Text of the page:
The jetBook from Ectaco.

The jetBook is a charming little machine from Ectaco.

These guys suggest the jetBook is the newest generation of handhelds and is an example of eBooks finally coming of age. While I think it’s still a little early to call that one, it is a sharp looking device.

jetBook eBook Reader

jetBook Reader

First of all, the price is similar at $299.00 and is in the range of most devices on the market. Still pricey, though I have to say I do like the available color/shades and its got fun, stylish lines.

Mac and Windows-based PC compliant, the jetBook e-Book Reader supports .txt, .pdf and .jpg file formats. The jetBook also supports books in the new and popular Linux-based .fb2 format. Click here for an overview  or here to visit the fb2 site.

It comes with translating dictionaries installed, which I think is a cool development. I mean, what’s next? That little whirring do-hickey that Dr. McCoy used to check your blood alcohol level?

With USB hookup for eBook file transfer, and 112MB internal memory expandable to 2GB SD card for “thousands more books” the jetBook looks like it answers most of the questions I’ve ever had about eBooks Readers.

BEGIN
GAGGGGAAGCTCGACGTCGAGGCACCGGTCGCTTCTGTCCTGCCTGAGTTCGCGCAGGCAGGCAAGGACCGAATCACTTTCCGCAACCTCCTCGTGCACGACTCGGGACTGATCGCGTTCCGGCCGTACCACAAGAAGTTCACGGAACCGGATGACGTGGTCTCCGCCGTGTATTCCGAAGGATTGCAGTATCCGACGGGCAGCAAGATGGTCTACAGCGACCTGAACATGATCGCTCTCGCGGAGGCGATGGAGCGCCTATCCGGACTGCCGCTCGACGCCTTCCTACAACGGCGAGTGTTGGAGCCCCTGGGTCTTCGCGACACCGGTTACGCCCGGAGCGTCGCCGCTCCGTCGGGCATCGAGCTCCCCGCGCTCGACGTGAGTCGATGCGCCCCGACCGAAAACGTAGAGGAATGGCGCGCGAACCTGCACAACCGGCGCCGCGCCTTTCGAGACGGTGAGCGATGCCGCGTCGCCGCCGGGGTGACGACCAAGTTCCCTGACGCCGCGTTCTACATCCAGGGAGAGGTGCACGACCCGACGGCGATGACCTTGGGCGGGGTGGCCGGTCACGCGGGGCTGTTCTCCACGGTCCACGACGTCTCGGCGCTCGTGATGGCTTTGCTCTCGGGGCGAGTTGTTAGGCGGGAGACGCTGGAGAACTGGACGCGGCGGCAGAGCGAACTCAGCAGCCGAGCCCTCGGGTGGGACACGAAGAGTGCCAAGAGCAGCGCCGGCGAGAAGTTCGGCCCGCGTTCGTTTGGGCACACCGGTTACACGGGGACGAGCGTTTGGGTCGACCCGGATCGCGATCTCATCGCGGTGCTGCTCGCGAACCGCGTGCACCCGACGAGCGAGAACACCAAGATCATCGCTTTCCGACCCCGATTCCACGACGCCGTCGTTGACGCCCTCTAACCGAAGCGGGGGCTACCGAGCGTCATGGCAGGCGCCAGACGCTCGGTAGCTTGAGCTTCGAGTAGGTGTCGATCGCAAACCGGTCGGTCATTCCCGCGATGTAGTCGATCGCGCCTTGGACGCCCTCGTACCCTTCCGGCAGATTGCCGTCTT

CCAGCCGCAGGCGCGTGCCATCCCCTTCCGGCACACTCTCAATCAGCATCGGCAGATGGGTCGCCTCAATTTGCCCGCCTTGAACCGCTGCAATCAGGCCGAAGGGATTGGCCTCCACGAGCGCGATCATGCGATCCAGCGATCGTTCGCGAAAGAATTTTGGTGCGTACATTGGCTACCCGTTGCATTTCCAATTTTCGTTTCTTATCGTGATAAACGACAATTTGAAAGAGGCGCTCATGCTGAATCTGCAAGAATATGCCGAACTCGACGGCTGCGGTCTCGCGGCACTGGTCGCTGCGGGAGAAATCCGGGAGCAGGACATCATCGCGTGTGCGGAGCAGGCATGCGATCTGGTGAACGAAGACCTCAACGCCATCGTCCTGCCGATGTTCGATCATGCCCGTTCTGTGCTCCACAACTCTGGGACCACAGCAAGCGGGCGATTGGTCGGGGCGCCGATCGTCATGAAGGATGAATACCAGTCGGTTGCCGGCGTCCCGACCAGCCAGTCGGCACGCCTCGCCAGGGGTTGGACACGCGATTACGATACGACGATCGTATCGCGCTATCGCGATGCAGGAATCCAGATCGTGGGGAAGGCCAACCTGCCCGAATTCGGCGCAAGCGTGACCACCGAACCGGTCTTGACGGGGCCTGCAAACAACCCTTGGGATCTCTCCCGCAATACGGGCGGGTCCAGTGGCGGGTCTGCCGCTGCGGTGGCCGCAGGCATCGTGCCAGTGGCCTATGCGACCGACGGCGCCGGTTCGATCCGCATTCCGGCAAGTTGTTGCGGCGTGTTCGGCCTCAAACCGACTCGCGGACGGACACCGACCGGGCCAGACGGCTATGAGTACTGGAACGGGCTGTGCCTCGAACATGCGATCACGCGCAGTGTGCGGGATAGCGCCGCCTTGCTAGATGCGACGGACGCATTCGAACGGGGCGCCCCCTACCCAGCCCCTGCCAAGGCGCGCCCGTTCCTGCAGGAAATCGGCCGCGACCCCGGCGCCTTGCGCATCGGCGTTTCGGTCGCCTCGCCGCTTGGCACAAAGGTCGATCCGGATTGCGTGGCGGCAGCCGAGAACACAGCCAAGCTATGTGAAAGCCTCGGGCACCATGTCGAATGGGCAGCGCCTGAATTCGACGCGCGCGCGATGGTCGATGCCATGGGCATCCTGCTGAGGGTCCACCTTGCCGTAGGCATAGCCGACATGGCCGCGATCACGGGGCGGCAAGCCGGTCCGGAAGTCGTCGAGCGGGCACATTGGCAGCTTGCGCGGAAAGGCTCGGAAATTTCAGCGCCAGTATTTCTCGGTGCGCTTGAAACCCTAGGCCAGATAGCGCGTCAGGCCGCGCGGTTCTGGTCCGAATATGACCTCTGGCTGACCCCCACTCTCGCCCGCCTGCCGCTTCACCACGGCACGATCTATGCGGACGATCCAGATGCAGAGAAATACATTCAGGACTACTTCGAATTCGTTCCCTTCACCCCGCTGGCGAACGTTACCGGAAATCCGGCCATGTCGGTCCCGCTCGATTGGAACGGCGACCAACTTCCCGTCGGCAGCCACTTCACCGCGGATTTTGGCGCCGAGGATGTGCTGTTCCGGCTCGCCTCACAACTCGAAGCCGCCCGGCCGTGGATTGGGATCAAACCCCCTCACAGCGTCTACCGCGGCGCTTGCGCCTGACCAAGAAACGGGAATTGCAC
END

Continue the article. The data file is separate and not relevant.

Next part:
They boast its high contrast TFT (5-INCH VGA MONOCHROME REFLECTIVE-TYPE TFT LCD) display runs at a much faster refresh rate than screens using e-ink. They also provide a fairly detailed comparison chart between the jetBook, Sony Reader and Amazon Kindle right here. (I’d like to see more of this, yah? Especially if these Readers are taking so long to get into the shops for us to play with… (I’m telling you guys, these things sell themselves!)

There doesn’t appear to be any exclusive jetBook eBook library deal you have to make with Ectaco (ala Kindle or Sony) and they say they’ve got 500,000 titles that are available for FREE. Either they’ve discovered the Library at Alexandria or they’ve got some complicated copyright deals going on–perhaps through an offshore account. That remains to be investigated, but they claim all titles are free.

They’ve built an Mp3 player in for audio files, etc. and I’m starting to think that this is the fly in the ointment for eBook Reader designers. How much do we want an eBook Reader to do? Do we want it to receive email, telephone calls and play video too? They’re trying to invent the next iPod, and that’s tough. Especially when you know the winning design will become the standard–and make someone millions of dollars.

And you can see why it’s a tough job. When you consider that with the onset of new devices on the market, iPods, phones, cameras, etc. we’ll soon need a utility belt like Batman’s to lug the gear around. Likewise, if they’re going to keep loading up the individual devices with crossover functions, i.e. it’s a phone, music player, camera and moustache trimmer, we’re going to need advanced degrees in engineering to operate the damn things.

It’s an exciting time in eBook development, yah!

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